There are no screening tests for kidney cancer that are akin to mammography for breast cancer or colonoscopy for colorectal cancer. However, the use of CT scans and ultrasounds have enhanced the early detection of kidney cancer once signs or symptoms have developed (see below). Intravenous pyelograms (IVP) are used to assess kidney function. IVPs are done by injecting dye into a patient's arm and then taking x-rays of the abdomen to see that dye subsequently excreted by the kidneys as urine. Cytology is simply looking at urine under a microscope and looking for cancerous cells within the urine. Because they may cause early symptoms that lead to testing, kidney cancers that develop in the area of the collecting system may be detected earlier than those in other regions.
With the advent of CT scans and ultrasounds, 25-40% of kidney cancers are now detected incidentally during the work up of a different problem. These tumors are more likely to be smaller (hence causing no symptoms), and hence more likely to result in a cure.
Kidney cancer presents as signs and symptoms of either the local tumor in the kidney or as signs and symptoms resulting from spread of disease to other locations in the body (metastatic disease). Symptoms resulting from local tumor extension include hematuria (blood in the urine), abdominal pain, and a flank mass. Hematuria is the most common symptom and present as either gross hematuria, where the blood is visible in the urine, or as microscopic hematuria, where the blood is only detected by laboratory testing. Therefore, any presence of blood in the urine that is detected in a urine sample should be investigated. In medical textbooks, patients present with the "classic triad" of all three symptoms, though only about 10% of patients actually have all three symptoms at diagnosis.
Symptoms caused by metastatic disease include fever, weight loss, and night sweats (drenching sweats that require changing of clothes or bedsheets). Other symptoms include hypertension, increased calcium in the blood, and liver problems. These more unique symptoms are thought to be caused by chemical signals released by the tumor cells into the bloodstream and the body's reaction to them.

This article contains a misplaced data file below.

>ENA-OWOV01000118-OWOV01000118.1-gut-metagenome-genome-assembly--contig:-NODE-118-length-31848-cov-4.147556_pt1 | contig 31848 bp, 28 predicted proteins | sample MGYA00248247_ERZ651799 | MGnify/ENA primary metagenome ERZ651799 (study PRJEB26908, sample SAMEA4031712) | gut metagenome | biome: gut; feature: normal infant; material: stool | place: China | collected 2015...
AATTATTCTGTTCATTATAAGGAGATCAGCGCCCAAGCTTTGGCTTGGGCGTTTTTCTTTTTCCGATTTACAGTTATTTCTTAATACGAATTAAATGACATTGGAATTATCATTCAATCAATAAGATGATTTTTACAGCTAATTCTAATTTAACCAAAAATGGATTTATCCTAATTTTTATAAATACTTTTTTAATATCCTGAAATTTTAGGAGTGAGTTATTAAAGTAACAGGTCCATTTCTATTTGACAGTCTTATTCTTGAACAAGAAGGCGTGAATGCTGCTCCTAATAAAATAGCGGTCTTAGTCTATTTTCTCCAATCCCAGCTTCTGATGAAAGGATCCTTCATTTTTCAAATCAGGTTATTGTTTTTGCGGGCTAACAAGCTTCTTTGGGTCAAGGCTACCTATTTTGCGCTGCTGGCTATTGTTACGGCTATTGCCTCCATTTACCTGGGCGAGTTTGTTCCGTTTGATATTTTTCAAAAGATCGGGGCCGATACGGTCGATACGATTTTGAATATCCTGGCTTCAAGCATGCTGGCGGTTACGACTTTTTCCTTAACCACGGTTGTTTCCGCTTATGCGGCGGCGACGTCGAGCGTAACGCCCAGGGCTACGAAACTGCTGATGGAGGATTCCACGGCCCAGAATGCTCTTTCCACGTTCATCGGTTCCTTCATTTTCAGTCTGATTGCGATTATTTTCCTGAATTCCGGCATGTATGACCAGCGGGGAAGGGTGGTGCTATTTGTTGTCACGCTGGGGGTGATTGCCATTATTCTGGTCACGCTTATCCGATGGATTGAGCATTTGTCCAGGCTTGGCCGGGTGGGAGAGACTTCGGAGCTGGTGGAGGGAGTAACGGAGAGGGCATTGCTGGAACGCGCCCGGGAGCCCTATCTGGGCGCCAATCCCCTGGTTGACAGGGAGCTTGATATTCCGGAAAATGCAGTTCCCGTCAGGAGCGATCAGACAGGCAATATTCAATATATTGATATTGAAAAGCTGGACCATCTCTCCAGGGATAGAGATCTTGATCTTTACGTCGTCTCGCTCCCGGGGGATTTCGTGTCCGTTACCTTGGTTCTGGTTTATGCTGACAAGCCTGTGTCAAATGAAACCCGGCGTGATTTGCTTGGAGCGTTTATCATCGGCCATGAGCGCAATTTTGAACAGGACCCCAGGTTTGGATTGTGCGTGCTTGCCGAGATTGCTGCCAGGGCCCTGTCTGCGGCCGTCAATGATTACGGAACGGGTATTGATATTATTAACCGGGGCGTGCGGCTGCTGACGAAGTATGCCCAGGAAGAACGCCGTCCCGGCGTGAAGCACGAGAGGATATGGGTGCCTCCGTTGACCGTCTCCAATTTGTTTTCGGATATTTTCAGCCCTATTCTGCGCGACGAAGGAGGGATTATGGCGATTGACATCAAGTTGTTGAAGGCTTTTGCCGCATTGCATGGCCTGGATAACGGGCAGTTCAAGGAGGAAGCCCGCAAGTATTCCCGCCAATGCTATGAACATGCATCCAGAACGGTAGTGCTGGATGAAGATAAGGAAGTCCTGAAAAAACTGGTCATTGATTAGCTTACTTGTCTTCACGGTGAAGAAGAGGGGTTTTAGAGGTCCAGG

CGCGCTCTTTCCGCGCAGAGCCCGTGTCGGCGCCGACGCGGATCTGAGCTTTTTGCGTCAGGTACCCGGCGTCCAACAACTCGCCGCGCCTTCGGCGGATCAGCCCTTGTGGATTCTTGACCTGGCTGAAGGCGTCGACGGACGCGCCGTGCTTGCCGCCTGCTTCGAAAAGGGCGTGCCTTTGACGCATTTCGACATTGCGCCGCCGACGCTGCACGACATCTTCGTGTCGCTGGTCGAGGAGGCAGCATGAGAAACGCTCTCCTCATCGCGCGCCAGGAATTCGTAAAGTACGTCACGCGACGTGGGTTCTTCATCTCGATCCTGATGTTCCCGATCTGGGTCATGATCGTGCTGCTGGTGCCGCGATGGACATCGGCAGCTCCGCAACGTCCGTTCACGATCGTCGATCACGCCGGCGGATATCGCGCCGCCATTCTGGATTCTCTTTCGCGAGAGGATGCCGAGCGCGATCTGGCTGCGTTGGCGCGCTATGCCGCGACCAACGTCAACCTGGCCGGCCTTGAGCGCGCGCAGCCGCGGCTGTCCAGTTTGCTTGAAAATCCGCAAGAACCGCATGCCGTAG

Work up of a kidney cancer usually starts after the patient develops symptoms, with the exception of those cancers that are found incidentally. The point of all of the tests done prior to treatment of kidney cancer is to determine the extent of disease that is present so that treatment can be adjusted accordingly. This includes documenting the extent of disease both locally, in the tissues and lymph nodes surrounding the kidney, as well as ensuring there is no spread distantly, outside the area of the kidney (called metastases). The most sensitive test to document local disease is the CT scan, which has been shown to predict the tumor extent 90% of patients. MRI scans have been used to ensure the tumor has not involved any of the large blood vessels that are in the vicinity of the kidney. Other tests, including basic laboratory blood tests and analysis of the urinemay be used to evaluate general health and the extend of the cancer. In addition, chest x-ray and bone scan are usually done, to ensure that metastatic spread to the lungs and bones, respectively, has not occurred. To obtain a diagnosis of any cancer, tissue or cells must be examined by a pathologist. Therefore, to obtain a diagnosis of kidney cancer, a biopsy is often obtained by inserting a needle into the presumed tumor mass during a CT scan. However, there are also times that the CT scan and/or MRI is so convincing that the mass is a tumor, that the initial biopsy is done during an open surgical procedure, which is done to ultimately remove the kidney as treatment for the kidney cancer. The most appropriate surgical approach must be determined on an individual basis.
After all of these tests are performed, the stage of the cancer is known. The staging of a cancer basically describes how much it has grown before the diagnosis has been made, documenting the extent of disease. This is often extremely important in terms of what treatment is offered to each individual patient. Before the staging systems are introduced, we will first describe some of the ways that cancers may grow and spread.
Cancers cause problems because they spread and can disrupt the functioning of normal organs. One way kidney cancer can spread is by local extension to invade through the normal structures. This initially includes the kidney, hence causing hematuria, a mass, and abdominal pain. If more growth occurs, cancer can grow to involve the main vein that leaves the kidney (the renal vein), the large vein that returns blood from the bottom half of the body to the heart (the inferior vena cava), or into other organs-most commonly the adrenal glands which sit atop the kidneys.